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School concert bands are often the first opportunity for formal musical training that american children encounter. They, along with marching bands, make up the bulk of many music programs across the country, and yet they represent a miniscule portion of its actual music production and consumption.

How did this dominance come about historically, and what are the modern explanations for keeping it this way?

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    Are you contrasting this with individual instruction, or other groups like orchestra (with strings) and jazz bands? – hpaulj May 11 '16 at 9:36
  • I'm not sure about the premise of your question. A sampling of local school districts in two different states shows that A) the programs are partly guided by "federal standards" and B) they all offer band, orchestra, chorus, and Jazz ensemble. I'm assuming many, if not most or even all schools also have marching bands. What other contexts for music instruction are you expecting to see or thinking would be more appropriate? Even LAUSD, possibly the most maligned school district in the country, offers choir, string orchestra, band, guitar/"modern band", and piano instruction. – Todd Wilcox May 11 '16 at 13:38
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    Viewed from the UK, the "school marching band" looks like a very US-specific thing, associated with US field sports. The only "indigenous" marching bands in the UK are in the armed forces and associated with some political organizations and (historically) with trade unions - none of which are relevant to school age players. And If you have a marching band, you already have most of a concert band. For orchestras, I suspect that string players need more learning time than wind and brass, before they reach a standard where they can perform in public. – user19146 May 12 '16 at 0:27
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    .... Note, the UK brass band movement is something very different - as the name implies there are only brass instruments, the size and composition is rigidly fixed for competitive purposes, and the size is relatively small - maximum 25 players + percussion. Brass bands do sometimes "march", in the sense of "walking in step with each other from point A to point B while playing", but they don't perform choreographed routines like US marching bands. – user19146 May 12 '16 at 0:38
  • I'm most directly asking about bands as opposed to orchestras. While I realize that most schools have orchestra and band, it seems like band is given special emphasis considering its limited repitiore and popularity. – pjc May 12 '16 at 3:02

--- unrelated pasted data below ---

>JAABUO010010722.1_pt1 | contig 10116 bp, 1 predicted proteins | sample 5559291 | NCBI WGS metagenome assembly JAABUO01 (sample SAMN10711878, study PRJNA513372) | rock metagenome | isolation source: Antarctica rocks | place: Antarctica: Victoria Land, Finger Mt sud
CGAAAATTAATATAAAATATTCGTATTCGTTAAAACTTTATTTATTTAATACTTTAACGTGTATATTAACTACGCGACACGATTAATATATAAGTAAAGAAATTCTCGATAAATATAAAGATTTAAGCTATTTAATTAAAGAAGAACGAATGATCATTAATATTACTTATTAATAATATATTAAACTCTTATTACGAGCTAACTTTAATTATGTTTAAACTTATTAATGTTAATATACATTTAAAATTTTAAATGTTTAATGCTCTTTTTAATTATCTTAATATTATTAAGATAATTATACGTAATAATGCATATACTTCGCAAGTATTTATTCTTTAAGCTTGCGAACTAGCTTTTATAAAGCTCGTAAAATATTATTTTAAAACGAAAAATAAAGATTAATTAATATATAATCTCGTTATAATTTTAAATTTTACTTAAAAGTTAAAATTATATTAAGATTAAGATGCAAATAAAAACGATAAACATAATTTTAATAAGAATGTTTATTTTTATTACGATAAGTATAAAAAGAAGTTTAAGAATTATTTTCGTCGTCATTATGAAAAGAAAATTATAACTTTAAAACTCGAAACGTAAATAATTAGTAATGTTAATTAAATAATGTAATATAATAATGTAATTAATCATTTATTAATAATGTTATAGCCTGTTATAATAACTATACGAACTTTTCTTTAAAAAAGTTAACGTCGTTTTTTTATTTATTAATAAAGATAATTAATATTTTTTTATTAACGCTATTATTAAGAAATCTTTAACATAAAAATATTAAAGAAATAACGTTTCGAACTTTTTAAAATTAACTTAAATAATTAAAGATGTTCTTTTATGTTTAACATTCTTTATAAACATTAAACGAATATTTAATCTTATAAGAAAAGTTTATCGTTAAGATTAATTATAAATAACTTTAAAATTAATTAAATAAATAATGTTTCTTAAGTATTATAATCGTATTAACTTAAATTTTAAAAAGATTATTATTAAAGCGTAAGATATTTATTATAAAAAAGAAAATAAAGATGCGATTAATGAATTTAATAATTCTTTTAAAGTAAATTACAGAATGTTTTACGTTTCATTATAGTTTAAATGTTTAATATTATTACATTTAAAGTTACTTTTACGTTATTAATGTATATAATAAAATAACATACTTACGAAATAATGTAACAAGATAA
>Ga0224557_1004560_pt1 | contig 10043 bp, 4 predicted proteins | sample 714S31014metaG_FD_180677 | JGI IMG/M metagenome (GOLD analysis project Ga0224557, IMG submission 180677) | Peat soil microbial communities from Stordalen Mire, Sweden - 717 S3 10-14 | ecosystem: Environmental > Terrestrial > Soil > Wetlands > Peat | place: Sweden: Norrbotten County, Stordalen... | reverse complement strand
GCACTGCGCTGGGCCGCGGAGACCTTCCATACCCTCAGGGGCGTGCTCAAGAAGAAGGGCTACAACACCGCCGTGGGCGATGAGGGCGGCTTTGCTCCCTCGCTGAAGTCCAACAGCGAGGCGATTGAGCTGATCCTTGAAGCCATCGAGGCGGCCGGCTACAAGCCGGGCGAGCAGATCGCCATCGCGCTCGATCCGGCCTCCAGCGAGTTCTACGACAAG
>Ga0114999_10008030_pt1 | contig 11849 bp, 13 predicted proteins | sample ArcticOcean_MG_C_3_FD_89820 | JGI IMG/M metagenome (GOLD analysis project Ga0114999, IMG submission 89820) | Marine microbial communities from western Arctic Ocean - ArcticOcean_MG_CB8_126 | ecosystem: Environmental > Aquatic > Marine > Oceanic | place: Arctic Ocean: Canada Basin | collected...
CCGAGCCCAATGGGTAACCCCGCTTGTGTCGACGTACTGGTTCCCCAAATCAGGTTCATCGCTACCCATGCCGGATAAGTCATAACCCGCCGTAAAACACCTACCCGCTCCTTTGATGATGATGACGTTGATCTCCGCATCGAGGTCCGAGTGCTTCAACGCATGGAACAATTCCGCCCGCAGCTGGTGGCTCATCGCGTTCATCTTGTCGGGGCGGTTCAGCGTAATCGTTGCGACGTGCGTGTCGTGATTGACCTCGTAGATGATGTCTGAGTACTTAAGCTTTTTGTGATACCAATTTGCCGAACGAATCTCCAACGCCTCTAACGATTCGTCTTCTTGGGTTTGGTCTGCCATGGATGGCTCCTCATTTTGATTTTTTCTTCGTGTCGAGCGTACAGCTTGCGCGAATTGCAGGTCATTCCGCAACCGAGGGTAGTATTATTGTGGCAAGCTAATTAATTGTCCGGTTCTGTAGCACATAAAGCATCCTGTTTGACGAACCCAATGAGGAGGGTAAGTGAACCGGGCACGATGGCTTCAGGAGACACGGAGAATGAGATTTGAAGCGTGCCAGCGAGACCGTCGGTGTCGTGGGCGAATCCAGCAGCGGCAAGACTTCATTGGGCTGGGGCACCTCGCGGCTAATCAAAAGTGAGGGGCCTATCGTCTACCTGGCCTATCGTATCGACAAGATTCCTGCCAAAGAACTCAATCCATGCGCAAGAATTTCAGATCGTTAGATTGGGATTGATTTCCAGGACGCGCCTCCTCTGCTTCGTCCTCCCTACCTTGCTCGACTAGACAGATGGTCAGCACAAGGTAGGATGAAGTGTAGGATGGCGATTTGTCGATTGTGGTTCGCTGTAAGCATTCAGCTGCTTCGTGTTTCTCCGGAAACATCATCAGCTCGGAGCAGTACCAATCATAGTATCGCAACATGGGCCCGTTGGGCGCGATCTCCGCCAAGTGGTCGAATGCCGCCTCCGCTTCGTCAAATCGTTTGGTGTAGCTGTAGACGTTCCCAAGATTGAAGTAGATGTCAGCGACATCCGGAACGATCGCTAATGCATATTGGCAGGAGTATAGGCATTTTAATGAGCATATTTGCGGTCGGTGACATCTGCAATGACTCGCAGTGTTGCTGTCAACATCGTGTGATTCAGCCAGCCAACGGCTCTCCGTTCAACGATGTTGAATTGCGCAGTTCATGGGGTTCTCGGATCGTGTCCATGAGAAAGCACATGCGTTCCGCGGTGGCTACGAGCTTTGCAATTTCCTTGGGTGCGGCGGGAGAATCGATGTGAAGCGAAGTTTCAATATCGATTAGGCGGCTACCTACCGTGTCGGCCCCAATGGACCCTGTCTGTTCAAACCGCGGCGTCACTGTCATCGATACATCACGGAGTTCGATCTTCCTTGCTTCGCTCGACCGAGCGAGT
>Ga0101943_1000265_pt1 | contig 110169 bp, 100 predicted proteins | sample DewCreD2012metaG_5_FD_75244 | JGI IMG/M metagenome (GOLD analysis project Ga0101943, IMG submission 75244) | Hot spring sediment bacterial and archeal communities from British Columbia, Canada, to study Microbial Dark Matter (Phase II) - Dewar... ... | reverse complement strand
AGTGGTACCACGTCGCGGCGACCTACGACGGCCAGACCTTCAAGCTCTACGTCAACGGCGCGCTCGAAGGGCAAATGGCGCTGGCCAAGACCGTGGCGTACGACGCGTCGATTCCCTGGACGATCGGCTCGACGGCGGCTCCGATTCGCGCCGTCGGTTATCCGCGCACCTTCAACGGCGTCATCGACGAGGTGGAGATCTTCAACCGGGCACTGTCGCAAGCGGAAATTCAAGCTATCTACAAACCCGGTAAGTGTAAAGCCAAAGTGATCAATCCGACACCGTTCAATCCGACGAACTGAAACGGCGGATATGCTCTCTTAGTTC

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I don't think this is restricted to The USA and this form of musical education has many pluses.

  1. The band culture requires each musician to behave in an cooperative fashion. While there are rules-and-regulations, the fundamental structure is based on the individual self-discipline contributed to achieve the group’s goals.
  2. School bands can allow musicians with differing skills to play together.
  3. Probably the most important being cost. Individual tuition is expensive. In the UK schools may have individual tuition, usually on Saturday morning, but there is normally a charge for this.
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  • Isn't there overlap between concert band and marching band? Marching band is huge at many universities in the US and students can get significant band scholarships, so at least high school marching band has value in prepping students for that. I also wonder if the literature for concert band is educational, accessible to beginners and intermediate students alike, and widely culturally acceptable, unlike other options like symphony orchestra or punk rock. – Todd Wilcox May 11 '16 at 11:57
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Compared with what?

Orchestras are relatively rarer, primarily because fewer kids are encouraged to take up string instruments than wind instruments -- and because a school band can handle a near-arbitrary number players in each section, while an orchestra will only use a few winds and brass players.

Nearly every high school I know of (Eastern USA) has a jazz band of one sort or another as well, so it's not strictly "concert band or nothing."

As for "why is it still this way," well, just try changing any tradition in a school system (double sad face)

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  • Are orchestras actually rarer? I can't find any support for that. – Todd Wilcox May 11 '16 at 13:41
  • @ToddWilcox I have to admit this is a highly parochial study -- high schools in my general environs all have bands but quite a few do not have an orchestra. I don't have a statewide or countrywide study at hand. – Carl Witthoft May 11 '16 at 13:58
  • Hmm.. I wonder if it's a case of districts/counties having orchestra and other non-band programs available but not all schools have enough interest in those programs in their student body. If so, that would change the nature of the question to being, "why are so few students interested in music programs besides concert band?" – Todd Wilcox May 11 '16 at 14:08
  • Where I grew up, orchestras and string quartets were the norm, with small brass groups also in existence. – Doktor Mayhem May 11 '16 at 16:55

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